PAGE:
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Clean Vehicle Credit Guidance Revises Classifications

Clean Vehicle Credit Guidance Revises Classifications

As part of the Inflation Reduction Act of 2022, lawmakers made changes to the Clean Vehicle Credit that were meant to encourage the purchase of U.S.-made electric and fuel cell vehicles. Unfortunately, the criteria for qualifying vehicles has proven confusing for some taxpayers.

To provide clarity for those interested in claiming the credit, the Internal Revenue Service issued proposed regulations for final assembly and MSRP requirements earlier this year. That effort was continued last week, when the agency announced new guidance updating the vehicle classification standard that defines the different types of qualifying vehicles.

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How was vehicle classification information for the Clean Vehicle Credit changed?

The vehicle classification standard for vans, sport utility vehicles, pickup trucks, and passenger vehicles now includes the fuel economy labeling regime determined by the EPA Administrator. As a result of this change—and to ensure taxpayers can readily find qualifying information—the IRS updated information under five FAQ topics:

However, the General Overview of Taxpayer Reliance on Guidance Published in the Internal Revenue Bulletin and FAQs page on IRS.gov notes that FAQs are not interchangeable with officially published guidance from the Internal Revenue Bulletin.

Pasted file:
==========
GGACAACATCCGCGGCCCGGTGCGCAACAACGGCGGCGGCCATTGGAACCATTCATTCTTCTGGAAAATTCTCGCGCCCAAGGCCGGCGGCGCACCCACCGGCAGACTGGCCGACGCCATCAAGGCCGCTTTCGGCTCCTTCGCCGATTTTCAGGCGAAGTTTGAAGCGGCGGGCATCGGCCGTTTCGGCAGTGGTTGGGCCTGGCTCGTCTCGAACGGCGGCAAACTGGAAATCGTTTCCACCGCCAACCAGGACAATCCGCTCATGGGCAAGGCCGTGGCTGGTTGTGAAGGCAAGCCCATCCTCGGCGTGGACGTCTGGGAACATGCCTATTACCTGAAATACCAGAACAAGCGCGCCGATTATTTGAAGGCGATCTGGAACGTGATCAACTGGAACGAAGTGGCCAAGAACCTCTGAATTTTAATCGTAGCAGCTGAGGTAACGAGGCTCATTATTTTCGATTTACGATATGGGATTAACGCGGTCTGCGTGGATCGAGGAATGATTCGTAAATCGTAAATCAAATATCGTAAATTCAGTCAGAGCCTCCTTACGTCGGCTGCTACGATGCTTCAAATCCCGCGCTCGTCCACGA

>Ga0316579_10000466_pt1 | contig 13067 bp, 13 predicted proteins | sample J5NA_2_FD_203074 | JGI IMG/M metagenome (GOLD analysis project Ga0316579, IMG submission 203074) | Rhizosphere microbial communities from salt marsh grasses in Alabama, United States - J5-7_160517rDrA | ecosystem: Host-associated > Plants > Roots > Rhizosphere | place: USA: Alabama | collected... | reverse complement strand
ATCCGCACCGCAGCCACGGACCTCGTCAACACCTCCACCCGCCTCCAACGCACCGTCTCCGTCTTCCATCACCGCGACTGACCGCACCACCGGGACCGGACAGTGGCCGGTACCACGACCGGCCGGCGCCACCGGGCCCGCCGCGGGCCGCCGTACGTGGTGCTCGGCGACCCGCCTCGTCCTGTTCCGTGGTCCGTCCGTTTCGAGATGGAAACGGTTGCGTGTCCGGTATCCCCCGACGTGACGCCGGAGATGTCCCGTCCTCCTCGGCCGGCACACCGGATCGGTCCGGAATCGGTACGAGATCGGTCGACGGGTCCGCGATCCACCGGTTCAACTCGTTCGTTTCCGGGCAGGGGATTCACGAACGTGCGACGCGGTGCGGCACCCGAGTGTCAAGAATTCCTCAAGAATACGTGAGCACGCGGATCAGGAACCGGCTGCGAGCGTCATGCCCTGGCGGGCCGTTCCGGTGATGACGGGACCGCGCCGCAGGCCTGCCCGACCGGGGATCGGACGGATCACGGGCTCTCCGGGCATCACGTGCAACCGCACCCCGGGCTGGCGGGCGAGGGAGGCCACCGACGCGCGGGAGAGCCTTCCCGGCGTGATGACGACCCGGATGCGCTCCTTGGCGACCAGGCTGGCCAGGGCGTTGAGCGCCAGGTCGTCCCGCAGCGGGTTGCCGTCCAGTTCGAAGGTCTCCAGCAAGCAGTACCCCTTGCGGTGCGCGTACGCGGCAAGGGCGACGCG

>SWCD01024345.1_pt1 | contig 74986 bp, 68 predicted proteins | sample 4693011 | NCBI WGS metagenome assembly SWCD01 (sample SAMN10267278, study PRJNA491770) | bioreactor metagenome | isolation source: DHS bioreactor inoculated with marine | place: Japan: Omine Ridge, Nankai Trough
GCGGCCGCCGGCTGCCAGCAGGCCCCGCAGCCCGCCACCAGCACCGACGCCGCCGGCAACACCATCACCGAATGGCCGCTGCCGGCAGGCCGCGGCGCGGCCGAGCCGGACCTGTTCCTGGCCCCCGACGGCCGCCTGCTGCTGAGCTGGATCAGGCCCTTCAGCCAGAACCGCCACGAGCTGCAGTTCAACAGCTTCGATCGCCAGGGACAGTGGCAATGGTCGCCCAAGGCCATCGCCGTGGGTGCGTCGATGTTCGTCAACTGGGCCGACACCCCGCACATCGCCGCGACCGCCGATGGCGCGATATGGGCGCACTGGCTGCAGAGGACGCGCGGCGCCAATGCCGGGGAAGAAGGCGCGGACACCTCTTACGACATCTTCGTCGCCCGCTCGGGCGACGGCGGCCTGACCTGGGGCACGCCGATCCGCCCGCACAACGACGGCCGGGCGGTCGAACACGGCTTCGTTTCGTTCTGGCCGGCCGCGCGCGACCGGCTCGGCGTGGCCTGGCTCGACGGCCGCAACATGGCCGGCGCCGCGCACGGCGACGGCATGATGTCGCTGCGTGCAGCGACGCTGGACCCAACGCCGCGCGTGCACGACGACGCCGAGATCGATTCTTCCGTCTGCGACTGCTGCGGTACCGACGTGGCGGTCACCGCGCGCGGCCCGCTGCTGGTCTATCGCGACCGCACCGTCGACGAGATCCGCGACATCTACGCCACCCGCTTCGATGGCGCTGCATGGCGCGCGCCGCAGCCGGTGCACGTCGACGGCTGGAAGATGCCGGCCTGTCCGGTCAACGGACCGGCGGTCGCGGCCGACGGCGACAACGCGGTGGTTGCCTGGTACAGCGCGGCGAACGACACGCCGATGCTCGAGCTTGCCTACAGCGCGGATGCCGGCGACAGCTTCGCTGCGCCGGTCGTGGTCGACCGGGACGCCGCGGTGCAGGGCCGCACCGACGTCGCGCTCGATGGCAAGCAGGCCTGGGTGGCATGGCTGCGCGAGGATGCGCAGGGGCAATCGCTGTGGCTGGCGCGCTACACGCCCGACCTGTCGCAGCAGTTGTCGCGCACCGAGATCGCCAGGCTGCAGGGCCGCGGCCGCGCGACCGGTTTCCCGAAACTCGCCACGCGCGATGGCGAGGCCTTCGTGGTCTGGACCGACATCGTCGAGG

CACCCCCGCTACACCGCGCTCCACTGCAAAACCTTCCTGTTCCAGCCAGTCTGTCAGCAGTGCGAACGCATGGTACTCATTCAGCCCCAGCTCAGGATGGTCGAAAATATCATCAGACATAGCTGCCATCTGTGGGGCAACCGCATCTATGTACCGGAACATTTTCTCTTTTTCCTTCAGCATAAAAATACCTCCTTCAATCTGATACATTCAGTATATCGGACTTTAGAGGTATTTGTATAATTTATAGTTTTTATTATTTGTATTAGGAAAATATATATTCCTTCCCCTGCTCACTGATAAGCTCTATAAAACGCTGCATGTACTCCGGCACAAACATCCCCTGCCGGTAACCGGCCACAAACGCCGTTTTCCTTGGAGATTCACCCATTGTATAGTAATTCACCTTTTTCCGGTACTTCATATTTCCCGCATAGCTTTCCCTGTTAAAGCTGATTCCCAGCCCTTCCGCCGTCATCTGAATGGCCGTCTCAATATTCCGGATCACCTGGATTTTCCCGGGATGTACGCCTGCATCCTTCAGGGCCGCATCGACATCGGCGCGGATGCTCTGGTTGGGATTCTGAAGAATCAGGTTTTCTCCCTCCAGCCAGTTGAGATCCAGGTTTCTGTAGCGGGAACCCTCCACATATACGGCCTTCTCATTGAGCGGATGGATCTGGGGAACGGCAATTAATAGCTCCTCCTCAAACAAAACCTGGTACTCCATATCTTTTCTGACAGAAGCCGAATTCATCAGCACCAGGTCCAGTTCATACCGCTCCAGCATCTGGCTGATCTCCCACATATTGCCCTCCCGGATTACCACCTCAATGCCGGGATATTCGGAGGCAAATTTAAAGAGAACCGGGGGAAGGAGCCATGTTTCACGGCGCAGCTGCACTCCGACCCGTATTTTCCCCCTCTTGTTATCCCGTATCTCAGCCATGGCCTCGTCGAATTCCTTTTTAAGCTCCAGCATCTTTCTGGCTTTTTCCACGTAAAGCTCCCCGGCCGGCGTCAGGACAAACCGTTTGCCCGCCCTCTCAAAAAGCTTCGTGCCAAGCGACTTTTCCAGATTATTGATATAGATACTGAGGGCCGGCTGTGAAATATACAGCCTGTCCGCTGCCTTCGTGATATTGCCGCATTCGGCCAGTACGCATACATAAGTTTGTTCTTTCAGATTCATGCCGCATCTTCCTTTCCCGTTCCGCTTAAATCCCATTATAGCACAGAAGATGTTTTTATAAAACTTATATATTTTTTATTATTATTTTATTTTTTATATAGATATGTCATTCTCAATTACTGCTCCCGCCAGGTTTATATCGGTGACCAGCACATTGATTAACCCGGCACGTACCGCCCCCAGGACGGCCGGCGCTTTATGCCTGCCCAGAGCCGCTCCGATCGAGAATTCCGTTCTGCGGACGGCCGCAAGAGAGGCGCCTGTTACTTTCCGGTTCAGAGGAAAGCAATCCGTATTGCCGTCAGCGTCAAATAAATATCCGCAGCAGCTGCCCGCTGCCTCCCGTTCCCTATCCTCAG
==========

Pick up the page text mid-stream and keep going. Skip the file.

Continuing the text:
While the agency generally sees FAQs as merely a means of “quickly [communicating] information to the public on topics of frequent inquiry and general applicability,” they note “a taxpayer’s reasonable reliance on an FAQ (even one that is subsequently updated or modified) is relevant and will be considered in determining whether certain penalties apply.”

Source: IR-2023-18 

Ryan Norton

Whether designing superheroes, penciling caricatures, or just doodling, I always knew I was going to earn some sort of art degree while in college. That was my goal before I decided to trade Edgar Degas for Edgar Allan Poe during a Freshman English class. The BA in English soon morphed into a double-major in English and Philosophy, eventually becoming an MA in English. It only makes sense that I learned of a writing opportunity for a local marketing firm while teaching a first-year college English course. Before I knew it, I was writing and editing tax-related articles for Taxing Subjects, and this has been my home since 2014.